There is something special and lively in the way that Wharton writes, that induces a reader's imagination to envision a picturesque scene for her story.
While reading I can't help but be overcome with a feeling of bubbly happiness and childish giddiness. I almost feel as though I am the one who is being flirted with during parts of Lily and Selden's low-key whimsy. That feeling is extremely hard to express and activate which shows Wharton's mastery of story telling.
There are also so many moments while I'm reading which are comparative to the feeling of being outside in the fresh air with the sun kissing your skin against a background so green and full with nature. Yeah ... it gets that deep when reading this book.
I actually feel so completely immersed in this feeling that I often forget my surroundings because I'm too busy blushing at Selden's witty remarks. So clearly I'm enjoying the book and I am so happy that I decided to read it.
Simply put, I am often overwhelmed with pleasure every time I pick up the book, so much so, I have decided to carry it with me every where I go so that I can get a little fix each day.
In reading the words of Wharton I am reminded again and again about how true it is that fiction has the ability to transform and inform the public in thinking about our society. That is shown through Lily's hunger for freedom to exercise her agency. It's made more poignant by her frustration for her need to scheme to just get the choice of living a vapid wealthy life or one with a lover who brings her passion. The simple ability to choose is what is so clearly the focus of the beginning of the book and so precious still today.
Recently ideas about what feminism means and femininity in relations to a woman's sexuality or the practice of a woman using her sexual woes for greater advancement has been the topic of discussion. It's reflective in the recent controversy surrounding people like Emma Watson, who supposedly made hypocritical statements about Beyonce's overt display of her sexuality or just as recently, a blogger who said her relationship with sugar daddy's empowers her. I think this book shows very clearly that in all these situations and those presented in the book (where the femininity of a character is the focus) a woman can still be strong willed and intelligent and should not be shamed for a choice which does not harm anyone.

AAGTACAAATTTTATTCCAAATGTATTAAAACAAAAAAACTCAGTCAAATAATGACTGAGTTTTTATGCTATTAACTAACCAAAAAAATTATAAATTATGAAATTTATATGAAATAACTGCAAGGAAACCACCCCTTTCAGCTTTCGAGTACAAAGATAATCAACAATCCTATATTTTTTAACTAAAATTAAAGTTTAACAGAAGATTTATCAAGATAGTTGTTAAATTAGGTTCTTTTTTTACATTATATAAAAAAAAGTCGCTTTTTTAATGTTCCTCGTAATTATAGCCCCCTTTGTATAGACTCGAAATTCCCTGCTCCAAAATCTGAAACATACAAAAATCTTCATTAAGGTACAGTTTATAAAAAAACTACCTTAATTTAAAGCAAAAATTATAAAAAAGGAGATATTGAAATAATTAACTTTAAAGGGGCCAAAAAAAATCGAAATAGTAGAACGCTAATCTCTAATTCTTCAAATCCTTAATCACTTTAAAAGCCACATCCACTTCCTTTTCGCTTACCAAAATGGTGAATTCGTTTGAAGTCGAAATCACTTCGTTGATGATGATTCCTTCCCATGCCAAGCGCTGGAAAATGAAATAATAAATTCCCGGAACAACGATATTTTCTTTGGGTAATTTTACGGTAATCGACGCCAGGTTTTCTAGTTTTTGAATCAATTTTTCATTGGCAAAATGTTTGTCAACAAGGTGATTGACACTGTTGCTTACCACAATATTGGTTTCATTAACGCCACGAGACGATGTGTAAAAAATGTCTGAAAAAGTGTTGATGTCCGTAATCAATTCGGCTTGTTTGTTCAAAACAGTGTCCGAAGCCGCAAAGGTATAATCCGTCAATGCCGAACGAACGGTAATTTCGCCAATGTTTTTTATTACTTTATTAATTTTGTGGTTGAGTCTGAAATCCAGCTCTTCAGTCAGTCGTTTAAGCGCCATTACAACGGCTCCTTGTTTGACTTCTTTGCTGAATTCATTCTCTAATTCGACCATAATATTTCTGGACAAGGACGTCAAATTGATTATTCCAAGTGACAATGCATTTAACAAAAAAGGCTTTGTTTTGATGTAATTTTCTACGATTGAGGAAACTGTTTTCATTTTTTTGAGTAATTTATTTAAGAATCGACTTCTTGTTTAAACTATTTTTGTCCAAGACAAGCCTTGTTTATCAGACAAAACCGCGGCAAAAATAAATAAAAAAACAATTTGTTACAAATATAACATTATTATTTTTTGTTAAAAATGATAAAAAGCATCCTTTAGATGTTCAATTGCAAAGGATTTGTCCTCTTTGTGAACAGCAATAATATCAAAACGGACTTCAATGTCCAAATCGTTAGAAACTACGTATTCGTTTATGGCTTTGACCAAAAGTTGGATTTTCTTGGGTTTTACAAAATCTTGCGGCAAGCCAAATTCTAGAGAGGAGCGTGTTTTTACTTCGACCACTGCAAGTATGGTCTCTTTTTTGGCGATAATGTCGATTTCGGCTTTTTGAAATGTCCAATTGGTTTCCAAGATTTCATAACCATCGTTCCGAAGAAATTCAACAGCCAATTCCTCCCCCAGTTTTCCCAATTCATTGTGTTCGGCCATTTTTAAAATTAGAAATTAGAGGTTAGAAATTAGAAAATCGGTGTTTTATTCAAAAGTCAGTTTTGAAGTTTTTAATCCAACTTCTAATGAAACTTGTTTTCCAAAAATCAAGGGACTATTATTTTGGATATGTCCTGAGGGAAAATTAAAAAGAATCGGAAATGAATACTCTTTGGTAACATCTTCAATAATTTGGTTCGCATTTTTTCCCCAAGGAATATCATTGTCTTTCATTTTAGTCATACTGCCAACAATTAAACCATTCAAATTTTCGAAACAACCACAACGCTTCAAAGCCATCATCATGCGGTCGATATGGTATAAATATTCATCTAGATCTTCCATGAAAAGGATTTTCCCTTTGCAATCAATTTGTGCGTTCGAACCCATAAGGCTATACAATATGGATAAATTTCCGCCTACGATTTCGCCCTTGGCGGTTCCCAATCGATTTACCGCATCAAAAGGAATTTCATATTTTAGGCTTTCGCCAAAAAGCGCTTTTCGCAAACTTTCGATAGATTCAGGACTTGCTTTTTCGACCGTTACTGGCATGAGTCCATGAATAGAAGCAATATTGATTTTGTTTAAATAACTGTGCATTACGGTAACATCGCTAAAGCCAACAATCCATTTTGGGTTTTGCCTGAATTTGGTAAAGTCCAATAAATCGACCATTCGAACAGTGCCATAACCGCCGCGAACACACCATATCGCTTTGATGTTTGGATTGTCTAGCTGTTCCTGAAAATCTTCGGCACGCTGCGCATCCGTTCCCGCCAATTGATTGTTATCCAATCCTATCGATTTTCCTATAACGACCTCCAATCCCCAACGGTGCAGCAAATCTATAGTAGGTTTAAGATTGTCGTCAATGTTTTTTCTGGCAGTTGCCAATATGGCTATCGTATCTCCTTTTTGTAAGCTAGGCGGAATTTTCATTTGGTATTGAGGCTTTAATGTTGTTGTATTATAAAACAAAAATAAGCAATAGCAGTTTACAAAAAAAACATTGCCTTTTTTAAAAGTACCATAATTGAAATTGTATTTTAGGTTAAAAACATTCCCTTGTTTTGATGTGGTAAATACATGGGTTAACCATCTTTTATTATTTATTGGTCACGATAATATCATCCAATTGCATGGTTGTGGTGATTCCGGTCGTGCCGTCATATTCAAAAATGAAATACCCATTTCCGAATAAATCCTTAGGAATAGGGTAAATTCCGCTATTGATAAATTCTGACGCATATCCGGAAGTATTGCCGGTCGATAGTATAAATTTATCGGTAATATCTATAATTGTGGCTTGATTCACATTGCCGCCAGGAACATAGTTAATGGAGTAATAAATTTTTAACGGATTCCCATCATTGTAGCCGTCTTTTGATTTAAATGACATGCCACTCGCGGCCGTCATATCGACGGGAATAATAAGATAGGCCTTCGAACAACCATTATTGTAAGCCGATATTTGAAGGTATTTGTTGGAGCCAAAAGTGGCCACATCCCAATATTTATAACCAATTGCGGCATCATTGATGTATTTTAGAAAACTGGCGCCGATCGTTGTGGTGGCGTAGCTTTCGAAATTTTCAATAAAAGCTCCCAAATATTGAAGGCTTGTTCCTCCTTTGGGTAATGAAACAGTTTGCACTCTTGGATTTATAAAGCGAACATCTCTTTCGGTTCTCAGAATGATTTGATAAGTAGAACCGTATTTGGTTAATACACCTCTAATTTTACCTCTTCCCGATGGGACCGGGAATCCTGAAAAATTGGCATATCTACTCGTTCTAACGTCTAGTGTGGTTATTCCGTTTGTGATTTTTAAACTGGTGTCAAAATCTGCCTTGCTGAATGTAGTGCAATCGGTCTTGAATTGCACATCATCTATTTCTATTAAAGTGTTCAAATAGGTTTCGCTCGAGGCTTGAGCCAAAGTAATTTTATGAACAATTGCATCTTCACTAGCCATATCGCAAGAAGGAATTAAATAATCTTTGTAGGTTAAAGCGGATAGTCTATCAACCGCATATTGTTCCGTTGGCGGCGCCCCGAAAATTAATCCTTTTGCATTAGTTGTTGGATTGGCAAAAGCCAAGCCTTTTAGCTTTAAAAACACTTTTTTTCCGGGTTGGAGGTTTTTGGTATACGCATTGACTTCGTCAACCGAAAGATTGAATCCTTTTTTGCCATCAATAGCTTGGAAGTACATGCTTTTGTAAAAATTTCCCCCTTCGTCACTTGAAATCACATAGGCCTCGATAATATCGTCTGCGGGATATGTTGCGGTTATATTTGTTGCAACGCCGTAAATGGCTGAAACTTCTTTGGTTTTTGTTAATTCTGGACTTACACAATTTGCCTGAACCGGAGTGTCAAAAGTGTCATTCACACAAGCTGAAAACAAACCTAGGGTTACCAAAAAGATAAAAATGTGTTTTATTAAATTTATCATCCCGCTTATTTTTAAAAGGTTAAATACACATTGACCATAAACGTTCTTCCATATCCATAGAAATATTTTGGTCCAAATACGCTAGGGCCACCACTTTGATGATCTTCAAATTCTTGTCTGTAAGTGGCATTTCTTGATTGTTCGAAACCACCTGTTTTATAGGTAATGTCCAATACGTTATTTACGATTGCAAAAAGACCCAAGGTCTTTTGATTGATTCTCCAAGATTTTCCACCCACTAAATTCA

Lily proves it so well through her tactful ability to appease her competitors like Bertha Dorset, and entice her suitors, while still endeavoring to find herself a wealthy husband. I love how she battles with her self about her choices and her motivations and I think anyone can read this book and take so much from it and what it could mean to be strong and feminine.
Of course, I'm still too early in the book to say for certain that it is helpful for feminists to read. How far have I gotten in the book? I haven't even made a dent yet and yet I'm so in love with Wharton's writing.
It's day 15 of reading this book as I slowly creep to the end and I am on page 66 of 347 pages. So far so good.
Tell me what you think of the book so far or about the whole Emma Watson controversy. Don't be stingy with your thoughts!